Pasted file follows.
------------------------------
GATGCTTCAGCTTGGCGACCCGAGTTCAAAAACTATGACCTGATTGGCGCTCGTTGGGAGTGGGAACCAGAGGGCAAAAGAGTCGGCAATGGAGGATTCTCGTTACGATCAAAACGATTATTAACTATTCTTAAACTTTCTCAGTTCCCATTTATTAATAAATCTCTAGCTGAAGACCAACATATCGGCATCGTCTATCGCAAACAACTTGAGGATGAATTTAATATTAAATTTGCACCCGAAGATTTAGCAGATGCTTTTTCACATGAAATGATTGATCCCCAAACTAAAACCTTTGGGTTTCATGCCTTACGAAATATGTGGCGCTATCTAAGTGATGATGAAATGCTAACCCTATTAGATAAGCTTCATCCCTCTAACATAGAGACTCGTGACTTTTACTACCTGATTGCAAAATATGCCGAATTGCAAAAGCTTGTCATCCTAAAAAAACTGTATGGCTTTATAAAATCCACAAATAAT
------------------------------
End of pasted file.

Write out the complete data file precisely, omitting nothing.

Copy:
GATGCTTCAGCTTGGCGACCCGAGTTCAAAAACTATGACCTGATTGGCGCTCGTTGGGAGTGGGAACCAGAGGGCAAAAGAGTCGGCAATGGAGGATTCTCGTTACGATCAAAACGATTATTAACTATTCTTAAACTTTCTCAGTTCCCATTTATTAATAAATCTCTAGCTGAAGACCAACATATCGGCATCGTCTATCGCAAACAACTTGAGGATGAATTTAATATTAAATTTGCACCCGAAGATTTAGCAGATGCTTTTTCACATGAAATGATTGATCCCCAAACTAAAACCTTTGGGTTTCATGCCTTACGAAATATGTGGCGCTATCTAAGTGATGATGAAATGCTAACCCTATTAGATAAGCTTCATCCCTCTAACATAGAGACTCGTGACTTTTACTACCTGATTGCAAAATATGCCGAATTGCAAAAGCTTGTCATCCTAAAAAAACTGTATGGCTTTATAAAATCCACAAATAAT